This Pro Tour takes attendees into Fine Homebuilding’s ProHOME, a single-family residence specifically designed as a teaching tool for builders and designers. The home is an example of a building that will appeal to clients both in terms of energy performance and comfort and functionality.
On April 7, 2017 NESEA held a tour of Bayside Anchor, a recently-completed 45 unit apartment building in downtown Portland, ME. The building is a joint venture of the Portland Housing Authority and Avesta Housing, designed by Kaplan Thompson Architects and built by Wright-Ryan Construction. The project originated as the winning entry in “Lowering the Cost of Housing,” a 2013 national competition organized by Deutsche Bank.
This Pro Tour will bring attendees to the Williams College campus for a close look at an academic center built to the stringent standards of the Living Building Challenge. This project consists of two distinct parts, combining new-construction with a deep energy retrofit of a college building dating back to 1793.
This Pro Tour will take attendees to the Highland Street Homes Project, two energy-efficient duplex homes designed to look like a traditional Georgian Colonial and its companion carriage house. The featured homes are part of Boston’s E+ Green Building Program, which is promoting regenerative multi-unit residential buildings and bringing energy and environmentally positive homes to the city.
This Pro Tour will bring attendees to the first complete CLT (cross laminated timber) building in New York State, a 21,00 sq. ft. project that will be the latest addition to the commercial campus of New Energy Works & Pioneer Millworks.
Join NESEA for a tour of the Distillery North, the largest Passive House in New England: a cost-competitive 30 unit apartment building located in South Boston. This is the first phase of a three phase project that will eventually span three buildings, 260,000 sq.ft, and an entire city block.
Join NESEA for our first Pro Tour in Pennsylvania: a deep-energy retrofit of an 1898 brick row house, (Picture 1) renovated for Passive House EnerPHit certification and energized by a "Powerwall" of retired BMW Mini E batteries.
NESEA returns to central New York for a Pro Tour of the LEED Platinum (pending) MacArthur Elementary School. This new construction, high performance school is the result of a collaborative, stake-holder driven design process led by Ashley McGraw Architects. Pro Tour attendees will learn about the history of the building and the efficiency and resiliency strategies that were integrated into the project.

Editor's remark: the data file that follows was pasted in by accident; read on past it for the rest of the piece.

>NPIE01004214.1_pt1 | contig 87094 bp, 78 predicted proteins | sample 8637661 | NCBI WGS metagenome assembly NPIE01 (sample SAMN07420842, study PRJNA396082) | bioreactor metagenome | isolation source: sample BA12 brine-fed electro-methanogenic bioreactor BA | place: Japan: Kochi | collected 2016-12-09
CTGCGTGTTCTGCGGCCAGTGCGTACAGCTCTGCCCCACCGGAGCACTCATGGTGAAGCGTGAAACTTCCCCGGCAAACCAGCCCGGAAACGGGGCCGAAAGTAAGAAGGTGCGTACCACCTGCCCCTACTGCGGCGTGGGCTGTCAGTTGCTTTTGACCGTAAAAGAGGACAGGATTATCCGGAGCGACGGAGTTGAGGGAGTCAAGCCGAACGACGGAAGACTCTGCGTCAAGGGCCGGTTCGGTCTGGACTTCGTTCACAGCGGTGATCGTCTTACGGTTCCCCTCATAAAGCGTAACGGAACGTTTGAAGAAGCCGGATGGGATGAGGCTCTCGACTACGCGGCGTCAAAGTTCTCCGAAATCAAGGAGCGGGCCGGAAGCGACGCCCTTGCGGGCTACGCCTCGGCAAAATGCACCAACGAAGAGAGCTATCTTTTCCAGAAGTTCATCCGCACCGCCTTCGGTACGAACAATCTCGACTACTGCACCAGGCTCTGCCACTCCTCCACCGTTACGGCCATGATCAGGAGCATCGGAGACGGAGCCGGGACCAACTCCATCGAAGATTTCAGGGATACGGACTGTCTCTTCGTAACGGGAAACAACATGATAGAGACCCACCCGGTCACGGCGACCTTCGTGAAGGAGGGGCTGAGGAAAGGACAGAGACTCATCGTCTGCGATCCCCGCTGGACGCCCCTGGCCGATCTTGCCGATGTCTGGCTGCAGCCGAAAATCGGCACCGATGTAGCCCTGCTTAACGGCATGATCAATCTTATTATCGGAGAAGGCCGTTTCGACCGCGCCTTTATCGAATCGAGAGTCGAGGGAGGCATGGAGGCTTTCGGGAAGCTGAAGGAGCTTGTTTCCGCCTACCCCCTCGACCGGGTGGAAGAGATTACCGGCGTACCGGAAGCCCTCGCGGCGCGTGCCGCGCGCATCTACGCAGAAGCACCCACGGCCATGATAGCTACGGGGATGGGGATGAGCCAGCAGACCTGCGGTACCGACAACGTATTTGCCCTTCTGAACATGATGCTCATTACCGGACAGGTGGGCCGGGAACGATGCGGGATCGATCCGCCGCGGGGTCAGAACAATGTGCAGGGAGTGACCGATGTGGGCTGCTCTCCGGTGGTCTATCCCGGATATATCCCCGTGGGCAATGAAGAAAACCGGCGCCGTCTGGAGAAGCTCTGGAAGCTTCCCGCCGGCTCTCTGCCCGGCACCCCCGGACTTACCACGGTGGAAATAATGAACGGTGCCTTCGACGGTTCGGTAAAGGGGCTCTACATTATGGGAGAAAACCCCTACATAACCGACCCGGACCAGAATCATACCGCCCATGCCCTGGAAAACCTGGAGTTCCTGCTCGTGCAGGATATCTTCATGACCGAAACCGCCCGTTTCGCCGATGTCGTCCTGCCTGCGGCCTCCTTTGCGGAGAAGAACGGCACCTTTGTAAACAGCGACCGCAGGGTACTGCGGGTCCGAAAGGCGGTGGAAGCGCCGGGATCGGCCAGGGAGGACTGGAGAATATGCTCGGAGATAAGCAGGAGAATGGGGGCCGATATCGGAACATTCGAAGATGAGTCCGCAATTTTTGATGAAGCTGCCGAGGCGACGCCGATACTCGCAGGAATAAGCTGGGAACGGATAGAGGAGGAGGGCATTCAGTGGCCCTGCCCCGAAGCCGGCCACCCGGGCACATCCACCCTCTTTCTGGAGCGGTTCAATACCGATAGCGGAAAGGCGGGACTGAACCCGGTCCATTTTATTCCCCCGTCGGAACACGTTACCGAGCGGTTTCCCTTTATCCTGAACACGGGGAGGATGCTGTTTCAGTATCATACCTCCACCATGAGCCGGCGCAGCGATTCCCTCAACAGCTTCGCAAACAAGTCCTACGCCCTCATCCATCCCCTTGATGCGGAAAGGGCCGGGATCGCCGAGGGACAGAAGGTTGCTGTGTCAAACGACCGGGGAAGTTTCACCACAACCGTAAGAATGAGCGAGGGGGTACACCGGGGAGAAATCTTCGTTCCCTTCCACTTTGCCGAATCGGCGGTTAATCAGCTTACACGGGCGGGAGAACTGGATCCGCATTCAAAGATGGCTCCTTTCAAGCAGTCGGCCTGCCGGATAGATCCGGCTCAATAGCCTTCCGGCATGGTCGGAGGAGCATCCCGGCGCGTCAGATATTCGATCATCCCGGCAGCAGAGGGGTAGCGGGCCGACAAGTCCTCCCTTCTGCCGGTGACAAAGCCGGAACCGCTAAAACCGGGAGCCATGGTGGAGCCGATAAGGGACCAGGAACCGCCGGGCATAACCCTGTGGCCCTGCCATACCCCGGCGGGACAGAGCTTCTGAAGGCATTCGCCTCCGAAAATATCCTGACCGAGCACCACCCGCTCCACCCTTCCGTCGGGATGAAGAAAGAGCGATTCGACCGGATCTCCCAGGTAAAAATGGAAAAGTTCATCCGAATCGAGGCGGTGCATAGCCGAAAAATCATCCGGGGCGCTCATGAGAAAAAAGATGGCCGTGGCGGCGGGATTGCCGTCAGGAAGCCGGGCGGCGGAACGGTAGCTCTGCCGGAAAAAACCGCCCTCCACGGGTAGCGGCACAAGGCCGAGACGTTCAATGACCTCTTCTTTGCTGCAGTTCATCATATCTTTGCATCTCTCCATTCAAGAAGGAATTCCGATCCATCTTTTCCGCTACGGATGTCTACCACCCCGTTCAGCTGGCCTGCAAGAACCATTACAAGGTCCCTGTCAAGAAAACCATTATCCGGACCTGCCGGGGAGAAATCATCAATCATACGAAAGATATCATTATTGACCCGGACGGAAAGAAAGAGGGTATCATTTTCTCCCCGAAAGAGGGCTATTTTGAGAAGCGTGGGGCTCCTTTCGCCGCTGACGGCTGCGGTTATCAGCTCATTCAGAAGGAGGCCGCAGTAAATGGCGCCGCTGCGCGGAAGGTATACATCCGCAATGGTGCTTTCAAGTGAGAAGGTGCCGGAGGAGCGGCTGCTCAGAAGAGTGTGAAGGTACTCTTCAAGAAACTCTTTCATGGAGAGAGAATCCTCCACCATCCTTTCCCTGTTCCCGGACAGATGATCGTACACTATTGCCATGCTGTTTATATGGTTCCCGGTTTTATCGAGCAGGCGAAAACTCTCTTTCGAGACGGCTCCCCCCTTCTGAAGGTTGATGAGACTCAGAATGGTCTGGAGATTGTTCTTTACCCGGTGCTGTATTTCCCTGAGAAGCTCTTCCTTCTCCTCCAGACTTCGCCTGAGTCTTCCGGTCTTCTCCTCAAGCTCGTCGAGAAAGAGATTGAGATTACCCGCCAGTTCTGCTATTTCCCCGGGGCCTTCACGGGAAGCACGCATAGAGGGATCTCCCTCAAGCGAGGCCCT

This Pro Tour features an international award-winning, highly efficient home designed to serve as a teaching tool for sustainable building while seamlessly blending into the historic neighborhood that surrounds it.
Tour a high performance retrofit in Midcoast Maine, led by Michael Maines Residential Design. Working within the client’s strict budget, the project team has created a completely transformed home with a predicted near-zero energy usage, despite the cold winters and variable humidity of its coastal Maine location.
Attendees of this event will get to tour two very different projects: a newly construction net-zero house and a former grist mill, built in 1850, that has been converted into a residence and offices through a phased deep-energy retrofit process.
This Pro Tour will bring attendees into the recently completed, net-positive headquarters of SunCommon, a company providing photovoltaic array financing, leasing and installation in Vermont and New York State. Hosted by the project team from Maclay Architects and Energy Balance Inc., this half-day tour of the 15,000 square-foot project will highlight the design process and unique challenges of a commercial developer "built to suit" project while providing insights into the performance data from the building’s first year of occupancy.
Attendees on this Pro Tour will learn how the Zero Net Energy (ZNE) design for this large institutional building developed without increasing costs, despite the cold climate and high-energy needs of the health and science equipment the occupants rely on.